Design Patterns for Towers

Towers have design patterns as much a software does.  I demonstrated a simple construction technique for the towers to show the students how much a proven design pattern can improve your final product.  Thus far, I think the best joint for tower building given our material set is to place two dowels end to end, wrap tightly with paper, and secure down with a small amount of Play-Doh.  After showing this technique, we discussed how it might make much stronger and taller towers.  Again, I asked if the students would just augment their design or start fresh given the new knowledge.  Towers have design pattern and so does software, and we’ll be learning and applying them in this course.

I tried to use the tower not only to give a flavour for the level a creativity and reflection I expect during the class, but also to show some hopefully compelling examples of why the intangible or difficult to visualise software pitfalls are important to address in the software engineering process.  I think I am going to really enjoy my first semester of teaching.

Some of the Final Results

A tower with a flag and a plaza.

A tower with a flag and a plaza.

It turns out that adding “Beauty/Creativity” as one of the tower judging criteria led to some very interesting designs.

A tower with circular paper adornments.

A tower with circular paper adornments.

An interesting shape in the middle of the tower.

An interesting shape in the middle of the tower.

A short but strong tower.

A short but strong tower.


















Special thanks to André van der Hoek and Alex Baker who not only first exposed me to software engineering as design at UCI in 2006 but who also guided and supported me while preparing for this course.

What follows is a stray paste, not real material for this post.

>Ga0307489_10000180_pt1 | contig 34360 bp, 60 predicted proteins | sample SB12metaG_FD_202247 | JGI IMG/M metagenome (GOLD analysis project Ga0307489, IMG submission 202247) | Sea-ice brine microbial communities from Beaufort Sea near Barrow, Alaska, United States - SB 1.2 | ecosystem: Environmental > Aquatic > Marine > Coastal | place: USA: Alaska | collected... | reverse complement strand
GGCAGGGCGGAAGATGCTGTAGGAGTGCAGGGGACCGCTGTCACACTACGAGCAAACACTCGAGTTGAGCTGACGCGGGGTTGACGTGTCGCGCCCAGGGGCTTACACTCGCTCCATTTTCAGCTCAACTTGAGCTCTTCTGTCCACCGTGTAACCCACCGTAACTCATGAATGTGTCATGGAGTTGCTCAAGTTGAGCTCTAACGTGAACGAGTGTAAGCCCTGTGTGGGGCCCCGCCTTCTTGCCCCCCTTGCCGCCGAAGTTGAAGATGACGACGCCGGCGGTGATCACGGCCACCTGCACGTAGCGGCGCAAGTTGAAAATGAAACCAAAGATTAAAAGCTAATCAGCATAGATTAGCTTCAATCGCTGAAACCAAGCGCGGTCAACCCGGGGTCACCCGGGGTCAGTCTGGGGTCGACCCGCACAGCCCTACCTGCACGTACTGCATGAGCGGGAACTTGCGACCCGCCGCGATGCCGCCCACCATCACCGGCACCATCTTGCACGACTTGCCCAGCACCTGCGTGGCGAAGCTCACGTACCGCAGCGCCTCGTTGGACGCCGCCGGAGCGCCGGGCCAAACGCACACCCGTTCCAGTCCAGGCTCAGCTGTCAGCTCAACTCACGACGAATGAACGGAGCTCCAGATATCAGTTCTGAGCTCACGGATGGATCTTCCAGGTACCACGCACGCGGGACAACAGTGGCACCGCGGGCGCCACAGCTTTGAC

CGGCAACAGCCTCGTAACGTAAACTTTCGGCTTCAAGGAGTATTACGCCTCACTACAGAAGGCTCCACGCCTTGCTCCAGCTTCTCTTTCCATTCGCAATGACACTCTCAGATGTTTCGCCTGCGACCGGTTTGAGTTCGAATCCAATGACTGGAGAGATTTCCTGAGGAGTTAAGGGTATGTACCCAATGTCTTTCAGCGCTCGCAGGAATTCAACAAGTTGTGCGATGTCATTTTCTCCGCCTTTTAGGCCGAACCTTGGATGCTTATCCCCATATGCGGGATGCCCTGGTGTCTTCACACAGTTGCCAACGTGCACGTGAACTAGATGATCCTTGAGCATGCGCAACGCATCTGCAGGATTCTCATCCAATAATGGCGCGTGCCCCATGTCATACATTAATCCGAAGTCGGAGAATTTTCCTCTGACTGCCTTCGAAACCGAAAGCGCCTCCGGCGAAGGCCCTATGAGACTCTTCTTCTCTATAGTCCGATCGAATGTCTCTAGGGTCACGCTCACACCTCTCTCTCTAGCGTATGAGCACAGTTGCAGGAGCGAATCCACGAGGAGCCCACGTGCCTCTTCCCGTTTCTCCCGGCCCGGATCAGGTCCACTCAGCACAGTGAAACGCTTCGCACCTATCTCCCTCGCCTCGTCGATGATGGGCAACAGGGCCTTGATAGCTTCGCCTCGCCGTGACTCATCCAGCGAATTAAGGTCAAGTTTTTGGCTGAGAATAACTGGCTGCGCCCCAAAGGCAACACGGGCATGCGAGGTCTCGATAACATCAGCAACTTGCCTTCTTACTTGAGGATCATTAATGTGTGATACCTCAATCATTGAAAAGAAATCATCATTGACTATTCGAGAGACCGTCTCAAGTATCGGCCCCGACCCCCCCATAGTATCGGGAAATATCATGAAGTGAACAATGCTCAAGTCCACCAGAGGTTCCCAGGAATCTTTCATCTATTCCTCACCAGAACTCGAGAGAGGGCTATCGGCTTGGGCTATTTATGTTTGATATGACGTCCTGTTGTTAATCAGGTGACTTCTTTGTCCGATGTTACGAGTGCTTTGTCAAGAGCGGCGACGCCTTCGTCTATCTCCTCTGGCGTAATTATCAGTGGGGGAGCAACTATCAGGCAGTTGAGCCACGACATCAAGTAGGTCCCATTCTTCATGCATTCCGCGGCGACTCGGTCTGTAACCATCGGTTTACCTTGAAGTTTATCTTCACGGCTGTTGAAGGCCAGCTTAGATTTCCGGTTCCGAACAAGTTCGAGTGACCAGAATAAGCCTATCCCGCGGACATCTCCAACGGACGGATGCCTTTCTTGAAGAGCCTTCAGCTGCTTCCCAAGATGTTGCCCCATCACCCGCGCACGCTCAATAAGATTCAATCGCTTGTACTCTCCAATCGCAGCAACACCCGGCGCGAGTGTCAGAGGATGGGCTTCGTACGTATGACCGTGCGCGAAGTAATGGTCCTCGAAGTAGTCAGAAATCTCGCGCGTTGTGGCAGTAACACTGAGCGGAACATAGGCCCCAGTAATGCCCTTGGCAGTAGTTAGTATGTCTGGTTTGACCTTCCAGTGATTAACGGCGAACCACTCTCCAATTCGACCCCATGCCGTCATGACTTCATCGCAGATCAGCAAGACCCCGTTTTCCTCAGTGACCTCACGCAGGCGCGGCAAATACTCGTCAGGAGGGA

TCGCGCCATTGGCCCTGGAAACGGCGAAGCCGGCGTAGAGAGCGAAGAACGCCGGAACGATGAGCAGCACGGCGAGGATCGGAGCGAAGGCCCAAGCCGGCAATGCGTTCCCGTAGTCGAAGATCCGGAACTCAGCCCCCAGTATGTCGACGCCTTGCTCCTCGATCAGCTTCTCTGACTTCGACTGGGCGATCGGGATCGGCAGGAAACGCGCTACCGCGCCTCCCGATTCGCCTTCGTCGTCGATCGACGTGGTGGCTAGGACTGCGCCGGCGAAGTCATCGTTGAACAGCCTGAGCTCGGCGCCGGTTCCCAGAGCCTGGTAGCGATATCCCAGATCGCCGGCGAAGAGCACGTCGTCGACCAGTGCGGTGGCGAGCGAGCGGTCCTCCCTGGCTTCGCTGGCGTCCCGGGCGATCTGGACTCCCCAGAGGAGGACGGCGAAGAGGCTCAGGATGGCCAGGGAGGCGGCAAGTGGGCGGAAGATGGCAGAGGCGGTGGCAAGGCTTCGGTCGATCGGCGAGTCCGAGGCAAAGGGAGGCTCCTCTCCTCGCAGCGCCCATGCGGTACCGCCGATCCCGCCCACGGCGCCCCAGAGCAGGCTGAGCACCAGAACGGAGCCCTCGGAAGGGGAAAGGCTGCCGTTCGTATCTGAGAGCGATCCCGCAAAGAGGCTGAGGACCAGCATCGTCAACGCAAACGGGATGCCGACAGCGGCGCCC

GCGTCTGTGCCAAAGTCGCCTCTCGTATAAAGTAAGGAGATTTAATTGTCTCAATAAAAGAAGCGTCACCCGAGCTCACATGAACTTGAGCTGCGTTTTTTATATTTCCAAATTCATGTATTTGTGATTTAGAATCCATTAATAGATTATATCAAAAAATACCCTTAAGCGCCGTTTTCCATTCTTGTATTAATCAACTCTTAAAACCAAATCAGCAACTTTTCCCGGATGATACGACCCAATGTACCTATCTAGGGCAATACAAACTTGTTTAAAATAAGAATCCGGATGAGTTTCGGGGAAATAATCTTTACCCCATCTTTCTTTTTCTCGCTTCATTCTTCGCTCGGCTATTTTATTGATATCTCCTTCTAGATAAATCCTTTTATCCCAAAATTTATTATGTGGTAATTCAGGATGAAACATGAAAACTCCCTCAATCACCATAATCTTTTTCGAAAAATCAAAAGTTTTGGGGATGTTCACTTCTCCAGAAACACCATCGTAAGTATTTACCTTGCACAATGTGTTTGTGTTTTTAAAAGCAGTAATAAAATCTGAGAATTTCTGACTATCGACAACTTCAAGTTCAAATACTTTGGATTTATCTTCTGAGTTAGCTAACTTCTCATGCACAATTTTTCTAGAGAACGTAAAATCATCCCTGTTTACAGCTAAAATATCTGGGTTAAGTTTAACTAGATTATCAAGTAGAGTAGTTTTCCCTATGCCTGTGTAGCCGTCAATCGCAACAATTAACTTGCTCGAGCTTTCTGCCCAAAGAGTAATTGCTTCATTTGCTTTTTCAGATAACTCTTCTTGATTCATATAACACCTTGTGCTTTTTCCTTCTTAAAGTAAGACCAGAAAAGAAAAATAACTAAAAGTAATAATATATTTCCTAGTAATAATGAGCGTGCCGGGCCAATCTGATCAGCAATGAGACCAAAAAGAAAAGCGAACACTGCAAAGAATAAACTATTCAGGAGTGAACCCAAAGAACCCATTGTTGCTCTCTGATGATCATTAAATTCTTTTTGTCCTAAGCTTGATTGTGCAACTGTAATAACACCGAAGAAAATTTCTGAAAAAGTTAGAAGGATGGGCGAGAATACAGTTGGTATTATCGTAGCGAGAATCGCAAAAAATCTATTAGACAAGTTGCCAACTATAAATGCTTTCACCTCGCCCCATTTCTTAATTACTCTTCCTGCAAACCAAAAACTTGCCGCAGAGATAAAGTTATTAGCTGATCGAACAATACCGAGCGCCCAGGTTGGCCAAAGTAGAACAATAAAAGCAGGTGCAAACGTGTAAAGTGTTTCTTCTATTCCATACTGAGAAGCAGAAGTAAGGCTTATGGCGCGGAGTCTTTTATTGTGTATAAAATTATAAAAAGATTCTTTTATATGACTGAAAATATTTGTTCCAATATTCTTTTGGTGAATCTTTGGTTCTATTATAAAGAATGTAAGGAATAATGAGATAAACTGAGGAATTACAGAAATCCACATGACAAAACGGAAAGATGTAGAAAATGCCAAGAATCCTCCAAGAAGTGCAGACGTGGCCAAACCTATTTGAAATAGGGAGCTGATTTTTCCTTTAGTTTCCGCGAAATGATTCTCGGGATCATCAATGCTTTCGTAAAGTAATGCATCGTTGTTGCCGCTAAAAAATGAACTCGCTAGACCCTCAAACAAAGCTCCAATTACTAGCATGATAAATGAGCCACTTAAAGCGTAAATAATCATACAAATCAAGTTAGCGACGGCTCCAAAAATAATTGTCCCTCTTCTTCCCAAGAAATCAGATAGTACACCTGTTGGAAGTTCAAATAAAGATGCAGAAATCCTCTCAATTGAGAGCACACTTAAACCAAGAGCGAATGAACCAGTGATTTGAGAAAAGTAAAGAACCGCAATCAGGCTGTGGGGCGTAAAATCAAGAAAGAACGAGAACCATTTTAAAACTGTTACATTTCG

ICMI2013 – Mo!Games: evaluating mobile gestures in the wild

One of the apps was a mobile game where users had to toss marshmallows onto a target using gestures.

One of the apps was a mobile game where users had to toss marshmallows onto a target using gestures.

This year I attended ICMI 2013 in Sydney, Australia. I presented our full length paper entitled Mo!Games: evaluating mobile gestures in the wild. The paper describes an in the wild study of a mobile application that uses head, wrist, and device-based gestures. The goal of the study was to explore how users performed gesture-based interaction in their everyday lives and how they developed preferences for different gesture styles.

Abstract: The user experience of performing gesture-based interactions in public spaces is highly dependent on context, where users must decide which gestures they will use and how they will perform them. In order to complete a realistic evaluation of how users make these decisions, the evaluation of such user experiences must be completed “in the wild.” Furthermore, studies need to be completed within different cultural contexts in order to understand how users might adopt gesture differently in different cultures. This paper presents such a study using a mobile gesture-based game, where users in the UK and India interacted with this game over the span of 6 days. The results of this study demonstrate similarities between gesture use in these divergent cultural settings, illustrate factors that influence gesture acceptance such as perceived size of movement and perceived accuracy, and provide insights into the interaction design of mobile gestures when gestures are distributed across the body.

Download the Paper

SoCShop: An Electronics Workshop in the School of Computing Science

Welcome to the SoCShop!  Our brand new space for electronics prototyping is open for business in the School of Computing Science.  In the Lilybank Gardens Room F102, you’ll find a variety if resources ready to support research in the School of Computing Science.